“Dangerous combination of populist pressure from below and international pressure from above.” What a fantasy! Popular pressure from below is dangerous? Tell that to the editors of DV! What kind of elitist are you? International pressure? To do what? To feed their people and listen to them? Your Russian friends tried to murder Viktor Yushchenko, and you’re only concerned about “international” (read Western pressure). Well, we did express ourselves about the murder of Georgyi Gongadze, as did many of his fellow Ukrainians. You have of course heard the Kuchma tapes? Pretty vile stuff. Frankly what’s wrong with destroying these post-communist regimes? They weren’t even socialist so why should you care about them?

    You have a strange view of democracy. It all boils down to feeding the Russian masses chicken legs? The moral authority of any regime rests on the consent of the governed, not on whether they sign on to any Western aid programs. Since when and by what definition is democracy building a “pretense”? Your defense of Lukashenko is truly absurd. “quirky charismatic leader”? Try despot. How does the U.S. “lecture” to the minorities of Russia? What proof do you offer to your assertion that the Uzbeks and Georgians are tired of being “lectured” at. Actually, the Georgians look to the U.S. and the West as their only bulwark to preserve the territorial integrity of their country which happens to be occupied by Russian, not NATO troops.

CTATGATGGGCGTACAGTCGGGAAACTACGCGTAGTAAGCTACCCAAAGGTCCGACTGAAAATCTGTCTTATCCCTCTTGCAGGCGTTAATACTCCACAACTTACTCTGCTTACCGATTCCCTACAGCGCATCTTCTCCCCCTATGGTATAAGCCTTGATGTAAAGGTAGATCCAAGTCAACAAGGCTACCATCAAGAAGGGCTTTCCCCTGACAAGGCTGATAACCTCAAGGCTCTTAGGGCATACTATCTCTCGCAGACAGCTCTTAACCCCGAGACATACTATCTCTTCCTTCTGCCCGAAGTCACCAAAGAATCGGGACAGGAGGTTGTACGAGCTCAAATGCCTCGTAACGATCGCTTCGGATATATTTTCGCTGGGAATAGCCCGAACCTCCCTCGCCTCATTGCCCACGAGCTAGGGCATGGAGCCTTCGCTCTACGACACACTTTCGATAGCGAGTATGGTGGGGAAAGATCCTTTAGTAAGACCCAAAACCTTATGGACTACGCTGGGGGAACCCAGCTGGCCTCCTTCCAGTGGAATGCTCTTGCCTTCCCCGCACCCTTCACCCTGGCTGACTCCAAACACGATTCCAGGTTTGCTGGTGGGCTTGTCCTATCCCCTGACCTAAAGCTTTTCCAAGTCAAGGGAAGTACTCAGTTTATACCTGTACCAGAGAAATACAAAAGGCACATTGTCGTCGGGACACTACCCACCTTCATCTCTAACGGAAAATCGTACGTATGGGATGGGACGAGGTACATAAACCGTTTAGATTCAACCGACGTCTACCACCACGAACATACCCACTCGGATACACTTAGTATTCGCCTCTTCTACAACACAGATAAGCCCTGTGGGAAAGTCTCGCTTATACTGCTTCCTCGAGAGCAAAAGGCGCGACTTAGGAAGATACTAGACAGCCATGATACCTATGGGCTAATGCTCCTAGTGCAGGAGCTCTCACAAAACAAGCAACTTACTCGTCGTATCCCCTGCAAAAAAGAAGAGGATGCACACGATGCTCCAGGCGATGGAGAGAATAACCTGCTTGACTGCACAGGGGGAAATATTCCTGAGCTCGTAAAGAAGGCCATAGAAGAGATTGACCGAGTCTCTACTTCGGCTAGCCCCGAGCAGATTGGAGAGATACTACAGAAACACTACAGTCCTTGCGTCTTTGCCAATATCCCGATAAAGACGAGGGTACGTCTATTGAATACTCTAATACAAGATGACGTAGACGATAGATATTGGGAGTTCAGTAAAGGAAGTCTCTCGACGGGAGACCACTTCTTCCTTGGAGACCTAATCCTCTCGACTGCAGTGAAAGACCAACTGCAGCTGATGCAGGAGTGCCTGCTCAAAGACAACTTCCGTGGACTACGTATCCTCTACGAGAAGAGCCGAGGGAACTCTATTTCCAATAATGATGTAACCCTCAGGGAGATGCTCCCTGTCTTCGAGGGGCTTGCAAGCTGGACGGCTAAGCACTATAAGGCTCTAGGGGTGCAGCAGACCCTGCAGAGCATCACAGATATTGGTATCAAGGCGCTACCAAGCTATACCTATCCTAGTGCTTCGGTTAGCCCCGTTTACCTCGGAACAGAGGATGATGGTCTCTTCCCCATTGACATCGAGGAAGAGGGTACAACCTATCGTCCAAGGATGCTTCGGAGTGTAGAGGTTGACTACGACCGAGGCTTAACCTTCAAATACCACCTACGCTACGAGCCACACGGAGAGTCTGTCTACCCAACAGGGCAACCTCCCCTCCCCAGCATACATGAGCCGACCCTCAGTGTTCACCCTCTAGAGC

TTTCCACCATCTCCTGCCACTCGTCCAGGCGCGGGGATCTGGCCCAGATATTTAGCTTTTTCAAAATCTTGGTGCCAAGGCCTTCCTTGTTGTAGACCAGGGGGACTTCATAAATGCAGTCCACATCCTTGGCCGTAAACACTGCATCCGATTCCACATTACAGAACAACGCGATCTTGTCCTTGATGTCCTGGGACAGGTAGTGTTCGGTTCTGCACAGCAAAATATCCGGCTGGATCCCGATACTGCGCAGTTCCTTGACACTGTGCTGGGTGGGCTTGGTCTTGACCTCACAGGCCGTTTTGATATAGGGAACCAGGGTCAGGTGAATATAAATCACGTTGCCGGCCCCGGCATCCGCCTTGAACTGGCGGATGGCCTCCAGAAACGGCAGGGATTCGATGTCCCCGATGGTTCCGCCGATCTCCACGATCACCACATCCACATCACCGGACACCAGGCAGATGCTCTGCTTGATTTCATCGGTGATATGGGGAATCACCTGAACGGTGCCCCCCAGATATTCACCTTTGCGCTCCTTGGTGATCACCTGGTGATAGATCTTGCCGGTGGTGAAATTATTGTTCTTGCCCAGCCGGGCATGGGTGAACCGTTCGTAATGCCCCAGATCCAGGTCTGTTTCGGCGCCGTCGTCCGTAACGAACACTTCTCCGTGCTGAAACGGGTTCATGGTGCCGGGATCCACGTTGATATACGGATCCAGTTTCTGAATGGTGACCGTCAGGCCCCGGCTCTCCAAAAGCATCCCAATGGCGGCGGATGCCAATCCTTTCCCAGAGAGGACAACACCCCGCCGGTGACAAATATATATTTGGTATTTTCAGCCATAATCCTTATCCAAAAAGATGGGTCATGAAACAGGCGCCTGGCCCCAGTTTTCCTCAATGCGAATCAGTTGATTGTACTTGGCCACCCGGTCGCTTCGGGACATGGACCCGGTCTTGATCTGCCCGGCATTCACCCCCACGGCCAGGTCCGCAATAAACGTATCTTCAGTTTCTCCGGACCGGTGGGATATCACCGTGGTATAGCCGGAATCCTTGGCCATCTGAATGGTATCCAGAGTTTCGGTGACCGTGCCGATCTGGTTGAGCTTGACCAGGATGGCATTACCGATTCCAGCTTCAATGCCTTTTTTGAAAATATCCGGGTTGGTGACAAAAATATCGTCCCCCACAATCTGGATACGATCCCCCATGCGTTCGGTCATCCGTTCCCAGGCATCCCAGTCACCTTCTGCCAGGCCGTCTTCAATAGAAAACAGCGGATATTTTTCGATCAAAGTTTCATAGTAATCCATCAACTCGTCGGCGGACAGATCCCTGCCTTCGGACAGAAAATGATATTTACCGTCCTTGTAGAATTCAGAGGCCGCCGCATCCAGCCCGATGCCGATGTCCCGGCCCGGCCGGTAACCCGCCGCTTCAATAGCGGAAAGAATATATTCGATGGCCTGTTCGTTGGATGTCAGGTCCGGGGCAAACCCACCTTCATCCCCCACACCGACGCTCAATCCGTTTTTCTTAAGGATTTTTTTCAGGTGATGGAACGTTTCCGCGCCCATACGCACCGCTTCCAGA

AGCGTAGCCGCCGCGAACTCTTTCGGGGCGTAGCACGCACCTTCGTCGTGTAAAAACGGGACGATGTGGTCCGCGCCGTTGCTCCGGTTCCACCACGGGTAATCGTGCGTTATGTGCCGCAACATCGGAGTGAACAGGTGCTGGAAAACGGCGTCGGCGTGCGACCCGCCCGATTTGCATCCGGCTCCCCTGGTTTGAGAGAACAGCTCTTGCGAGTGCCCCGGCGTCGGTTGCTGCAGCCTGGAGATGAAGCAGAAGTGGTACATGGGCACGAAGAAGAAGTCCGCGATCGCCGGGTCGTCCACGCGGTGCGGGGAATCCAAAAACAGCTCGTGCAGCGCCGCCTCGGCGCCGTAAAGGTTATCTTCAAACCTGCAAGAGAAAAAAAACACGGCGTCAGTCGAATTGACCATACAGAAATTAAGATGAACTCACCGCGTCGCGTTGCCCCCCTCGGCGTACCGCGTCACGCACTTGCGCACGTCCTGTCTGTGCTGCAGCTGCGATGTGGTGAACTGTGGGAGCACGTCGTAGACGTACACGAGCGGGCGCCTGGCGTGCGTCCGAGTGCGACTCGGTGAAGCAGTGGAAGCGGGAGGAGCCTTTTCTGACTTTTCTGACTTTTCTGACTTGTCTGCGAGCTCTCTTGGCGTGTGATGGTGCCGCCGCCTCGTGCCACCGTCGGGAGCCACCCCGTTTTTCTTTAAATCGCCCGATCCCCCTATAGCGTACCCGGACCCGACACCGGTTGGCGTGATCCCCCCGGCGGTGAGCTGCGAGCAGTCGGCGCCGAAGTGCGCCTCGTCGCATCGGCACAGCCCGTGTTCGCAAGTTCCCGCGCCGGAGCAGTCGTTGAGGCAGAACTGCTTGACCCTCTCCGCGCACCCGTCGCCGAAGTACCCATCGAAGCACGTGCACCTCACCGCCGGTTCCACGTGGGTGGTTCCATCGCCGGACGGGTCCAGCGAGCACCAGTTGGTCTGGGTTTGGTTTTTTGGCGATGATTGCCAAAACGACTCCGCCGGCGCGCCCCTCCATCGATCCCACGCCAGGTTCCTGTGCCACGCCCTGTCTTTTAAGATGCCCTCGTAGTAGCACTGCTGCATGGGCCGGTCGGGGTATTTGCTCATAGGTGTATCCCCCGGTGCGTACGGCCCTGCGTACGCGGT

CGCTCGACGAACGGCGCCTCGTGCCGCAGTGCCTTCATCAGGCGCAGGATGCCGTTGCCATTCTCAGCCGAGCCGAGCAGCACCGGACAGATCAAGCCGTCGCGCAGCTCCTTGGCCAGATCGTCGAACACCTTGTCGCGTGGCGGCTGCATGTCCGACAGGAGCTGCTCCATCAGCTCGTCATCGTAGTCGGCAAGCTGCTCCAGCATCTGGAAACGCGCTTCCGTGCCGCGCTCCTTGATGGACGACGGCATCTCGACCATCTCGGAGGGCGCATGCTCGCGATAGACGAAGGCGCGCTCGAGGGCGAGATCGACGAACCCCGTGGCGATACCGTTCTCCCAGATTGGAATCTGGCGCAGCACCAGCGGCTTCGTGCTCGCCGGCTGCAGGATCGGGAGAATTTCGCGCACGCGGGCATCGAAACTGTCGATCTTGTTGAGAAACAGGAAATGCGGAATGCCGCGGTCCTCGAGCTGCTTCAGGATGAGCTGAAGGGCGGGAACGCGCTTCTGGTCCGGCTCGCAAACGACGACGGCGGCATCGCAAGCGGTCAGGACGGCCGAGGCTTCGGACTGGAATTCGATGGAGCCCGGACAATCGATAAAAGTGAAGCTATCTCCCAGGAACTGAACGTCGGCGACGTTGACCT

Western advisors didn’t help Yeltsin to dismantle the USSR – it collapsed on its own after the August 1991 coup. Remember? What they did try to do was to offer economic advice and assistance to smooth the transition to a market economy – something where they accomplished very little.